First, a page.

“Every fact of science was once damned. Every invention was considered impossible. Every discovery was a nervous shock to some orthodoxy. Every artistic innovation was denounced as fraud and folly. The entire web of culture and ‘progress,’ everything on earth that is man-made and not given to us by nature, is the concrete manifestation of some man’s refusal to bow to Authority. We would own no more, know no more, and be no more than the first apelike hominids if it were not for the rebellious, the recalcitrant, and the intransigent. As Oscar Wilde truly said, ‘Disobedience was man’s Original Virtue.” ― Robert Anton Wilson
I am beginning to think lately that the secret mission of every play I write—of everything I write in every genre—is to help people understand how the universe works.
(I’d also like to tell you the purpose of the universe… but I can’t, because I don’t know it. I also strongly suspect there isn’t one, but I don’t know that, either.)
We’ve really done terrible job of this over the last, oh, five hundred years or so. (By “we” I mean “humanity.”) Whenever scientists figure something out new and important, our first response is to execute or jail them. Or force them to commit suicide. Our track record is really poor.
For example, it took the Catholic Church several hundred years to admit that Galileo was right and atone for how it treated him. We’ve had 150 years to deal with the things Darwin taught us, and we still have a slate of GOP candidates who believe in creationism or intelligent design. We still wrestle publicly over scientifically undeniable facts about climate change, though they’ve been widely known for at least a couple of decades. What the hell is wrong with us?
Well, there are lots of things wrong with us. But the very worst thing, if you ask me, is that there are 100 million (or so) Americans who are farther behind than the rest of us, who actively resist learning what scientists uncover, and who are trapped in an oppressive culture that explicitly keeps them from learning anything scientifically new.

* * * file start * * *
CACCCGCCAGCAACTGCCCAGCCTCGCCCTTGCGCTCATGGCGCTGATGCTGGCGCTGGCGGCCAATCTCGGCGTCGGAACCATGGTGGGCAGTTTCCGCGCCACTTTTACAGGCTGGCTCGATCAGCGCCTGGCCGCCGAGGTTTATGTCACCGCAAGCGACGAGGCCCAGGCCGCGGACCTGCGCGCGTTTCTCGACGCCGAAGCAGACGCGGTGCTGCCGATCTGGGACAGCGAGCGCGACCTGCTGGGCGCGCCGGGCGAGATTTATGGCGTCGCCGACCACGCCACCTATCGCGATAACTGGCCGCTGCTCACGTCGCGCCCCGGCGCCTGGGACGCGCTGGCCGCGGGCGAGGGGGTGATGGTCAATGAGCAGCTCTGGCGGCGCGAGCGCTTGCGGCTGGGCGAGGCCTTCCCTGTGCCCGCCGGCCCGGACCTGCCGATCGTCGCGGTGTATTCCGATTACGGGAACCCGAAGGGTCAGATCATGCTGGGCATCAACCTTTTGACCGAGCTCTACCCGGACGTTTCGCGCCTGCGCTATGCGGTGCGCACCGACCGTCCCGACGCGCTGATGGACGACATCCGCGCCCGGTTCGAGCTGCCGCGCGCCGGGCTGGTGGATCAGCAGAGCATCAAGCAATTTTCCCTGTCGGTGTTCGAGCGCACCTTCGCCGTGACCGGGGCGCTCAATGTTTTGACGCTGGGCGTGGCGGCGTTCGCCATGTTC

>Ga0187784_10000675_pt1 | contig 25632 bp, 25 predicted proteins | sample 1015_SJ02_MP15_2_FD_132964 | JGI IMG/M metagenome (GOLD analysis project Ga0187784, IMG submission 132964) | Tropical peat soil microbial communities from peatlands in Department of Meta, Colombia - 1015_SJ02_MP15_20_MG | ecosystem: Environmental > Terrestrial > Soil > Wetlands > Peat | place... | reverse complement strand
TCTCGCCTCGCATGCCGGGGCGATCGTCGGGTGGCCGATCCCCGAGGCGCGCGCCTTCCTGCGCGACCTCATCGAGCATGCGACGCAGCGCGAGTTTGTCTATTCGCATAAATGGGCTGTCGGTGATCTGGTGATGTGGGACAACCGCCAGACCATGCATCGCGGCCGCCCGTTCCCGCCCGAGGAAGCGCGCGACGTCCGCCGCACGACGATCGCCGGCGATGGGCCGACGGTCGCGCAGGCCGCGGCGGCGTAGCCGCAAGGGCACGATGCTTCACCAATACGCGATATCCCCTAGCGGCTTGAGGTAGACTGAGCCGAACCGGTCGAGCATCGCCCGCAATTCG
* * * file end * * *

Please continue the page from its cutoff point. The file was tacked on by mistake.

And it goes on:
Lest you start mentally pointing the finger at “those people,” however, you probably ought to realize that there are countless scientific discoveries about which almost all of us are completely ignorant. How familiar are you with Richard Dawkins’ “selfish gene” paradigm, just to name one (relatively old now) postulate? Do you understand the magnificent revelations of chaos theory? How about the bizarre properties of junk DNA?
I’m not saying, mind you, that I understand these things fully myself, though I have read quite a bit about them. I’m saying that there are many immense things we now generally “know” of which most of us remain relatively ignorant. And these are things with amazing implications for our everyday lives, not esoteric bits of irrelevant knowledge. Most importantly, these are things that ought to fill us with delight and reverence and wonder about being alive!
So I’m making it my job as a playwright to help us, one way or another, understand those things: to humanize them and make them comprehensible, one way or another, on the stage. I don’t have that long a life ahead of me, but I plan to do as much as I can over the remainder of my career. If I can’t be a scientist myself—a member of the only group that can authoritatively claim to be moving the sum total of human knowledge forward, inch by inch, while the rest of us argue over football stats and share recipes for bananas foster—I want to at least lend those folks a hand. I will be proud to have at least tried.